Proposals to create a new park space next to Northampton’s railway station are set to be considered as part of the town’s Heritage Gateway project.
The Heritage Gateway aims to celebrate the town’s rich history, with a focus on the former Northampton Castle site, as well as emphasising other important heritage features in the surrounding area, including St Peters Church, the only remaining building in the area that existed at the same time as the castle.
The five-year project includes a plan to purchase and demolish nearby vacant office block Castle House, to create a new public space and parkland for local residents, businesses and visitors to the town.
The project would also see the creation of a heritage trail, new exhibition panels within the railway station, promotion of its proper name ‘Northampton Castle Station’ and improved landscaping and lighting around the area.
Northamptonshire County Council, Northampton Borough Council, West Northamptonshire Development Corporation, Friends of Northampton Castle, the Churches Conservation Trust and the University of Northampton are working together on the Heritage Gateway project which will help residents and visitors discover the story of Northampton whilst also enhancing the appearance of this important entrance into the town.
A report detailing the project will be considered by county council cabinet members next Tuesday (11th June) and then will go to the borough council’s cabinet meeting the following day (12th June).
If approved, an initial £1.7m investment from the county council will kick-start the project, with further bids to be made for funding from various other sources.
County council cabinet member for economic growth and public protection Councillor Andre Gonzalez de Savage said: “The Heritage Gateway will raise the profile of Northampton’s history, highlighting the stories behind the origin of the castle, the county town and its people.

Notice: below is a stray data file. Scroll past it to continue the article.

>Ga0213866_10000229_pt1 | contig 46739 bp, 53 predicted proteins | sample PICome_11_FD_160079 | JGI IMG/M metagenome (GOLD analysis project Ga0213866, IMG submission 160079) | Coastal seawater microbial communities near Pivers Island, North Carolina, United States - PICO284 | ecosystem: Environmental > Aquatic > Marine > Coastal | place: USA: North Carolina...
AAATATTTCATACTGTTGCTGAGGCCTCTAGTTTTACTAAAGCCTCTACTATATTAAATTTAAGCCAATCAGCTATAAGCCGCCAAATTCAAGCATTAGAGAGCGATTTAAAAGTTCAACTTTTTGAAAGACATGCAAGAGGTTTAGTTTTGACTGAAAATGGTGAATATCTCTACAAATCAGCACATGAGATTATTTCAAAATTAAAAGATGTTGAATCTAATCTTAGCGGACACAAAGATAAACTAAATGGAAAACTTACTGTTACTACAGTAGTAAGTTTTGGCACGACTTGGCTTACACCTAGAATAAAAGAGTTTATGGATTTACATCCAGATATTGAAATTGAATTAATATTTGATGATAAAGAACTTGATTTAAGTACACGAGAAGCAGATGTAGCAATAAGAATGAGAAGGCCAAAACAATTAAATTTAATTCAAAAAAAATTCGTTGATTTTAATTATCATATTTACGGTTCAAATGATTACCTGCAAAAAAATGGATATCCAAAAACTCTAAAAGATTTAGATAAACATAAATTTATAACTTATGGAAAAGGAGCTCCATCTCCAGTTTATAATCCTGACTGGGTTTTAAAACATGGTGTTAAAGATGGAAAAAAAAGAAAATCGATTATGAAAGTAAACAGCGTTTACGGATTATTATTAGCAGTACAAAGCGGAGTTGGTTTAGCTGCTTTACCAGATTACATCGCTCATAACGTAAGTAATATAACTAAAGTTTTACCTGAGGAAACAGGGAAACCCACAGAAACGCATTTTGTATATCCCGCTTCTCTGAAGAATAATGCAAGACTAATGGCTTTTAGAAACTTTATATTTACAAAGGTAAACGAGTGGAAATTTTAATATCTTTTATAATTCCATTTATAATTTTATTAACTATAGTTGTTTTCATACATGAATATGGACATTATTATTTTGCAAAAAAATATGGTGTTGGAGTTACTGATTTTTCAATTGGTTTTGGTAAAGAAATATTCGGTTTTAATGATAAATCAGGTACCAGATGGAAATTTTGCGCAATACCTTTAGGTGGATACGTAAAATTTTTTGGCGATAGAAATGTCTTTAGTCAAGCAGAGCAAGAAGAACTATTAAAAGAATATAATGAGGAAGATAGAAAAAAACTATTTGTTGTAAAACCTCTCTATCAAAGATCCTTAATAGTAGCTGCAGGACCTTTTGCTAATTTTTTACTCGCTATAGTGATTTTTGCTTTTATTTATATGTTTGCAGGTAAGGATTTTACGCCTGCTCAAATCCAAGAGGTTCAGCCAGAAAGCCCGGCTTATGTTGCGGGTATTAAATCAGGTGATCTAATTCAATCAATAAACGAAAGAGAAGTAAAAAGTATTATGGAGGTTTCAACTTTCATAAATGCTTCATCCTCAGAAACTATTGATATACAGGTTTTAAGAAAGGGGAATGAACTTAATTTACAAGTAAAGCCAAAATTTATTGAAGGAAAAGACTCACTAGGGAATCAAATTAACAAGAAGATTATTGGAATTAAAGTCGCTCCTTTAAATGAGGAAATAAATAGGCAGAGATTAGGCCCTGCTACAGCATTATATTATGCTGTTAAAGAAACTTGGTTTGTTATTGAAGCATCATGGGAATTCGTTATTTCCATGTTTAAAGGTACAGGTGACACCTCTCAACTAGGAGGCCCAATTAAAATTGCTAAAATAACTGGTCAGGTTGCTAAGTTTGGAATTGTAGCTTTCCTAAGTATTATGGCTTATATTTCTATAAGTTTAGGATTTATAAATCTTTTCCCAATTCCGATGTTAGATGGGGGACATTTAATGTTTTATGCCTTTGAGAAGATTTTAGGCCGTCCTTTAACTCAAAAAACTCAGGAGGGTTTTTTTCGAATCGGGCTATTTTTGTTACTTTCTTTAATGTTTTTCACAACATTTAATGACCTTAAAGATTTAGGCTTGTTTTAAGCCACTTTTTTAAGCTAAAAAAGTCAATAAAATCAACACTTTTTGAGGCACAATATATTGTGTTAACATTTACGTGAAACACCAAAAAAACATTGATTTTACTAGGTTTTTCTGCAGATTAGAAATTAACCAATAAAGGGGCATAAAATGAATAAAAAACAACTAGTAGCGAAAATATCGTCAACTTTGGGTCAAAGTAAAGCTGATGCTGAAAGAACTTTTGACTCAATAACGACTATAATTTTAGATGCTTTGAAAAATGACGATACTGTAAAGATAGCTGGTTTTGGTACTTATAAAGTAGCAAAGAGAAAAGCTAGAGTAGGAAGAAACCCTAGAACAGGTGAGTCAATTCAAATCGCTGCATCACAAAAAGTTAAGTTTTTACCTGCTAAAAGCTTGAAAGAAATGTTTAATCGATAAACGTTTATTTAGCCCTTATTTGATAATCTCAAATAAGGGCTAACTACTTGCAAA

“As well as providing an enhanced sense of place and pride in the town and county’s heritage, this project will build on the work already underway to develop the new railway station, and will help to improve this key route into Northampton for residents, visitors and businesses alike.”
Councillor Tim Hadland, Northampton Borough Council’s cabinet member for regeneration, enterprise and planning, said: “We feel that developing this site is an important step in improving the appearance of the town centre and the key route into Northampton, making everyone’s travels a pleasant experience.
“The addition of the heritage trail aims to uncover our proud and rich history including stories of monarchs, knights and quality craftsmen that once lived here. This trail will also emphasise several important heritage focal points attracting visitors to Northampton and informing local’s about the town’s past and hidden gems.”
On behalf of Friends of Northampton Castle, Dr Marie Dickie OBE said: “This is an exciting moment for all of us. Northampton has neglected its important medieval heritage for far too long, but now we can really make Northampton’s past part of our future.”
Peter Aiers, director south east of The Churches Conservation Trust said: “This is a great demonstration of the potential of partnership between the local authorities, the CCT and the local community. The Heritage Gateway concept will allow an overall plan which will tell a story of glorious past Northampton allowing everyone to access the history of the town and of the county. As the owners of the only contemporary building with the medieval castle we are keen that visitors can understand the context in which it once sat.”